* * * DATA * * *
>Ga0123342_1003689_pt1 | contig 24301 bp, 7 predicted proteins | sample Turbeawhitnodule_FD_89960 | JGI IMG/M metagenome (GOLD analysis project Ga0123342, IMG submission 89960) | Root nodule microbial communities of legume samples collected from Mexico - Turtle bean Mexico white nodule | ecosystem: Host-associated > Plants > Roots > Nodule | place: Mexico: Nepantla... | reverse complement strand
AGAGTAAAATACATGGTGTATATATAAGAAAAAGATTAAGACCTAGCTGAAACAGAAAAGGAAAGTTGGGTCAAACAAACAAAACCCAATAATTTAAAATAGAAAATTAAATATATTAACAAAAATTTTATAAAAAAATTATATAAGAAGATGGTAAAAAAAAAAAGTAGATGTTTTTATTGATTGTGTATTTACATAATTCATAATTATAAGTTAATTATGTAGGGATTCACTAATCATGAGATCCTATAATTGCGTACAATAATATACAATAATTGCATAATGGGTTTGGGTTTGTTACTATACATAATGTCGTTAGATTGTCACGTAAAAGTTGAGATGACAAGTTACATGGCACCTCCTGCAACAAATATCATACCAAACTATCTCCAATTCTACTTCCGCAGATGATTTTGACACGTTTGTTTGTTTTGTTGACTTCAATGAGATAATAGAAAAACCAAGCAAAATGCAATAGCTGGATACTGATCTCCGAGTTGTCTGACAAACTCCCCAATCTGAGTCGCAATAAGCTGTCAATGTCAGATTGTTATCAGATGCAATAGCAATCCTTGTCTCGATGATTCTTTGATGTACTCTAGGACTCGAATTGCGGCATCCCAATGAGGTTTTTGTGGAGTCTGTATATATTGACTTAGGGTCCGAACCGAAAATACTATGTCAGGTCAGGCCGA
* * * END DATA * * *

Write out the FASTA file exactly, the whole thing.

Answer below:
>Ga0123342_1003689_pt1 | contig 24301 bp, 7 predicted proteins | sample Turbeawhitnodule_FD_89960 | JGI IMG/M metagenome (GOLD analysis project Ga0123342, IMG submission 89960) | Root nodule microbial communities of legume samples collected from Mexico - Turtle bean Mexico white nodule | ecosystem: Host-associated > Plants > Roots > Nodule | place: Mexico: Nepantla... | reverse complement strand
AGAGTAAAATACATGGTGTATATATAAGAAAAAGATTAAGACCTAGCTGAAACAGAAAAGGAAAGTTGGGTCAAACAAACAAAACCCAATAATTTAAAATAGAAAATTAAATATATTAACAAAAATTTTATAAAAAAATTATATAAGAAGATGGTAAAAAAAAAAAGTAGATGTTTTTATTGATTGTGTATTTACATAATTCATAATTATAAGTTAATTATGTAGGGATTCACTAATCATGAGATCCTATAATTGCGTACAATAATATACAATAATTGCATAATGGGTTTGGGTTTGTTACTATACATAATGTCGTTAGATTGTCACGTAAAAGTTGAGATGACAAGTTACATGGCACCTCCTGCAACAAATATCATACCAAACTATCTCCAATTCTACTTCCGCAGATGATTTTGACACGTTTGTTTGTTTTGTTGACTTCAATGAGATAATAGAAAAACCAAGCAAAATGCAATAGCTGGATACTGATCTCCGAGTTGTCTGACAAACTCCCCAATCTGAGTCGCAATAAGCTGTCAATGTCAGATTGTTATCAGATGCAATAGCAATCCTTGTCTCGATGATTCTTTGATGTACTCTAGGACTCGAATTGCGGCATCCCAATGAGGTTTTTGTGGAGTCTGTATATATTGACTTAGGGTCCGAACCGAAAATACTATGTCAGGTCAGGCCGA